The type: INTP
The blind spot: Seeing strengths in emotion.
Like pretty much everyone else, you often crave that physical connection with others. You see the purpose in sharing ideas and having thoughtful discussion. But you tend to view love and emotion as humanity’s weak spot. In your attempt to understand how the world works and make the best possible decisions for yourself, feelings seem totally irrational to you and seem to complicate people’s lives more than solve their problems. In reality, you need to look at emotionally based concepts through a different lens. If logic is the black-and-white outline of the universe, love and feeling is what colors the world. Surrendering to the (occasional) craziness can be a healthy outlet for you.
The type: INFP
The blind spot: Finding joy in stability.
You’re the romantic, the dreamer, the lover, the wanderer… So you often loathe the sides of life that don’t seem to be brimming with potential, such as setting down roots in a stable community or getting a job in a stable field like business or engineering. However, having metaphorical roots in your life can actually help you to grow your wings. That structured job can lead to more money, allowing you to travel and explore. Or that rock-solid partner can be the awesome base that grounds you and helps you to take care of the practical parts of life, like paying bills and planning for the future. Don’t reject normalcy and stability outright; look at how it may benefit you.
The type: ENTJ
The blind spot: Having an open mind.
Love and dating may be your Achilles’ heel. Instead of looking for real factors of compatibility, like having the same long-term plans or getting along, you look for someone with the “right ingredients” of the perfect partner on paper — and then try to bring the relationship about by sheer force of will. Although you can achieve just about any other goal this way, relationships are much different. Irrational emotions do matter. Feelings may fire up with someone totally unexpected but make you happy and fulfilled nonetheless.
The type: ISTJ
The blind spot: Risk taking.
You really like following the clear-cut path, because you know you can do whatever needs to be done — and do it well. Imagining new possibilities, like studying abroad or forgoing your “type” to date your opposite, can seem tiresome instead of intriguing. Why try something new when the old still works? Because good is the enemy of great, that’s why. You don’t know what you’re missing out on until you expand your horizons — and you might find a path that suits you better than the typical one you’re currently on.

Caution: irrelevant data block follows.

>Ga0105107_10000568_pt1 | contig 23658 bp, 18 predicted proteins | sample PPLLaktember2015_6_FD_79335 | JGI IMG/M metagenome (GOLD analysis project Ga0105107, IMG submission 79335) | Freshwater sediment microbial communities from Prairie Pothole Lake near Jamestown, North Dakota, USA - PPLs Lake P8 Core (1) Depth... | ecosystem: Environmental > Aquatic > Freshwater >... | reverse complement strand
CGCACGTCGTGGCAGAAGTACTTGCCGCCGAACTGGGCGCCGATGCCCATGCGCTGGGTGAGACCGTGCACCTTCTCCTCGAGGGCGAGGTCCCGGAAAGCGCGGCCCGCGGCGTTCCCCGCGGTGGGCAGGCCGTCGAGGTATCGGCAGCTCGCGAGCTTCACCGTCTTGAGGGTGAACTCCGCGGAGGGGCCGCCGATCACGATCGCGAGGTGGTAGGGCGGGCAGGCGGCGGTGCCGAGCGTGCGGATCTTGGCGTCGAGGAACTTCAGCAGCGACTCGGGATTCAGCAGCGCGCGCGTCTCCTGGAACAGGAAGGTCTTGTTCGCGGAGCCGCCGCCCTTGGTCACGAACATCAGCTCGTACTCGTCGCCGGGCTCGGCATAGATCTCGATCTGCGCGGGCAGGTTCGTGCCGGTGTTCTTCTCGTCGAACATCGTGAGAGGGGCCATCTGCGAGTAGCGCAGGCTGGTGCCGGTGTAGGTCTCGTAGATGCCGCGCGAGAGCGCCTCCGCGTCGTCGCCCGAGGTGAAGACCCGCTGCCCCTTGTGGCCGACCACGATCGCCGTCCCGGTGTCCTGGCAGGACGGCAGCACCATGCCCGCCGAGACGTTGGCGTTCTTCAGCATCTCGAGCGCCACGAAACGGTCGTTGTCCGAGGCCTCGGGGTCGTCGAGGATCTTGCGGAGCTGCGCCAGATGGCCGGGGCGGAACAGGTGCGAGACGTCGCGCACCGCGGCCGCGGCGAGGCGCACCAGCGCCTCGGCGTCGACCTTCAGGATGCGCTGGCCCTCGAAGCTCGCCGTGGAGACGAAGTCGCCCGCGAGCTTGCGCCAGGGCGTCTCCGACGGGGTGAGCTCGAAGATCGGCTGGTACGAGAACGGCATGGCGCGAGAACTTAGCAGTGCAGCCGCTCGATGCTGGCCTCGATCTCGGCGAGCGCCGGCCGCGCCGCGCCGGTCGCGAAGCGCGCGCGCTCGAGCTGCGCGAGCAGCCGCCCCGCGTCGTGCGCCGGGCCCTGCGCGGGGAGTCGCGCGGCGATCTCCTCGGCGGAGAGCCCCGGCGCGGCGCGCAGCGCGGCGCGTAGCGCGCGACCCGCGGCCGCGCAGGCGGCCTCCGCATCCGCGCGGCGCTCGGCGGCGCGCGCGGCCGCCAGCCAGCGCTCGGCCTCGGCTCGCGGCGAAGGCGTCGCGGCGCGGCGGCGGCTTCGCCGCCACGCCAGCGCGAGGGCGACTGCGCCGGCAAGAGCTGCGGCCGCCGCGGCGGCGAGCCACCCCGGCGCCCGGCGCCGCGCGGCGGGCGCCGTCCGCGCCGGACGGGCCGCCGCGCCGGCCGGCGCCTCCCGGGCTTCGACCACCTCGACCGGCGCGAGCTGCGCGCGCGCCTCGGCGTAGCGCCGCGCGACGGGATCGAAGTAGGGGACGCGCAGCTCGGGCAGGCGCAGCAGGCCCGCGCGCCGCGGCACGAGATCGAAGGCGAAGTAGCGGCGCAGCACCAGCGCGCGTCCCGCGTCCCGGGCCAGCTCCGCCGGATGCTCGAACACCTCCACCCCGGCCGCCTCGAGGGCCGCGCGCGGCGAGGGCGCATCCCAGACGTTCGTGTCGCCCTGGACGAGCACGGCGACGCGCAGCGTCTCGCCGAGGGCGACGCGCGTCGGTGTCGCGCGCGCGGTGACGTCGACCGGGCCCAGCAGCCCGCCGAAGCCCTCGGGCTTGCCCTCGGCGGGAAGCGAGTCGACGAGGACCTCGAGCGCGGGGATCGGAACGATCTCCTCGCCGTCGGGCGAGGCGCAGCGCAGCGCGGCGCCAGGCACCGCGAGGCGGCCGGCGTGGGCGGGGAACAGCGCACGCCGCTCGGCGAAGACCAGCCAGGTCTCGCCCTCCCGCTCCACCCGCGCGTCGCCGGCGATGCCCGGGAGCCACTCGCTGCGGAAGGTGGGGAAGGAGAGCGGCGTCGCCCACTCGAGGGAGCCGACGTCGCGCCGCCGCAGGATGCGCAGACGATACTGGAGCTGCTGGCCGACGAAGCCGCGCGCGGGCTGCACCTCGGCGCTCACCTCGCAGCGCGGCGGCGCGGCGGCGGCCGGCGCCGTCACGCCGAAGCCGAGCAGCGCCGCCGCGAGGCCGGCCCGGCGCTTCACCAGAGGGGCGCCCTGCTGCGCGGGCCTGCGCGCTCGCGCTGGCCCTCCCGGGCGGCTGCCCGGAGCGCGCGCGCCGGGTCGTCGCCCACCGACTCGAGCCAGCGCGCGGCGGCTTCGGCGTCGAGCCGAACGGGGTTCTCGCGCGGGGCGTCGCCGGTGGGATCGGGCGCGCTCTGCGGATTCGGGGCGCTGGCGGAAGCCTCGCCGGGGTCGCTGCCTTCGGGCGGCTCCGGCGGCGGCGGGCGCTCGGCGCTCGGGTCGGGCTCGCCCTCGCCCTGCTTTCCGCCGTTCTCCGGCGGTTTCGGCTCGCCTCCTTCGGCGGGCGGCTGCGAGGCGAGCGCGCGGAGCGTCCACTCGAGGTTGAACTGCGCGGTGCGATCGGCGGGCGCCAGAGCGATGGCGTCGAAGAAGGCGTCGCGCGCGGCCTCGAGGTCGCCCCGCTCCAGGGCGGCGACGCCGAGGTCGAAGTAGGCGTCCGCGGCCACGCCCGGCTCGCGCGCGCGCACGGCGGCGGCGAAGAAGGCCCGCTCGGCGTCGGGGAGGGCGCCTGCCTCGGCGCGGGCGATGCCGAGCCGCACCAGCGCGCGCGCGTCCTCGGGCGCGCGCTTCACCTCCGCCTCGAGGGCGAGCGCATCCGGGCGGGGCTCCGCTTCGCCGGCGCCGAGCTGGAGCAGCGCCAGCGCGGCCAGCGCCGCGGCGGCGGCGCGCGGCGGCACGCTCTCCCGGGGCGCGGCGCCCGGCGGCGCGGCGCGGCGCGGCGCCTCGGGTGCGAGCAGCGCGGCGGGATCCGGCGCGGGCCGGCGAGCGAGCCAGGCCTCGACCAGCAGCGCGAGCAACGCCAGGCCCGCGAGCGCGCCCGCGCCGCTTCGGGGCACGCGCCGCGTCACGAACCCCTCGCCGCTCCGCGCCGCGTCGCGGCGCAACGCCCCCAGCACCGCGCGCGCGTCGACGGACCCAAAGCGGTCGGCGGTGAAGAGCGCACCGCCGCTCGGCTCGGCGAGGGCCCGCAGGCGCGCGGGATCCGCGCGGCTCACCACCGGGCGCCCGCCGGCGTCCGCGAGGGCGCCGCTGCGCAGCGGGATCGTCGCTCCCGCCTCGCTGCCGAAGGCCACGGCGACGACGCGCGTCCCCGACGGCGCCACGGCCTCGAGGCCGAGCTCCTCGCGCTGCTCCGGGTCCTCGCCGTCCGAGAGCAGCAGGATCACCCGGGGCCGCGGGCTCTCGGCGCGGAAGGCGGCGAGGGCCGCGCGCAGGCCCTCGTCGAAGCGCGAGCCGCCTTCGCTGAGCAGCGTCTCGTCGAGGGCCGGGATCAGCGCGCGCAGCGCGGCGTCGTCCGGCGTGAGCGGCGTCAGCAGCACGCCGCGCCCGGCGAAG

The type: INFJ
The blind spot: Simplicity.
You tend to see life as one giant landscape where everything is connected. You are especially in tune with how people are connected to each other and how you are connected to everyone else in your life. As a result, you start to read between the lines for hidden messages that may not exist. Remember that not everything has a deeper meaning. If a friend says she can’t hang out a couple times in a row, that doesn’t mean she no longer wants to be friends. When your partner seems irritable several days in a row, he might simply be forging through work problems that have nothing to do with you or the relationship. Don’t assume first; ask questions, or simply remember that there are more variables affecting interactions than you’re aware of — as aware as you may be.
The type: ENFP
The blind spot: The good parts about settling down.
You tend to value your passion, individuality, and ability to jump in with both feet. You love trying new things and want to explore the world (and people) as much as possible. However, you can subconsciously look down on others who don’t share your ideals — people who’d rather settle down early and have kids, for instance, or who are content with traditional roles. It’s important to respect people for the lives they want to live, even if they don’t break new ground, and to appreciate that everyone desires a different type of life experience. Those people you view as stable, loving, and contained often create the backbone of society. Where would we be without them?
The type: ENFJ
The blind spot: Logic.
You typically feed off of what you feel and trust those internal forces to guide you down the right path. You make decisions based on emotion and energy. You believe in gut feelings and tend to follow your instincts. You hate the idea of overanalyzing each step of your life. However, all that emotional energy can blind you to the best decision. When your life seems like a train rolling uncontrollably down the tracks, stop. Take a step back and think over how to make the best step forward. Sleep on it. Have you pursued a romantic flame too far, when you should let them go? Have your instincts led you into a career path that is no longer fulfilling, but you don’t want to give up the dream? Sometimes, detaching from your emotion is the answer to your problem.
The type: ISFP
The blind spot: Practicality.
You love to put art, individuality, and relationships above all else in life. While it’s great that you follow your heart, it’s also important to make practical considerations. You might need to keep that stable job while you build your career as a creative, end an unhealthy relationship that doesn’t make sense despite an abundance of love, or start a retirement fund instead of going on that writer’s retreat. Being sensible sometimes does not make you less committed to your dreams or ideals.
Jenna Birch is a journalist, a dating coach, and author of The Love Gap (Grand Central Life & Style, January 2018). Her relationship column appears on Yahoo every Monday. To ask her a question, which may appear in an upcoming post, send an email to firstname.lastname@example.org with “YAHOO QUESTION” in the subject line.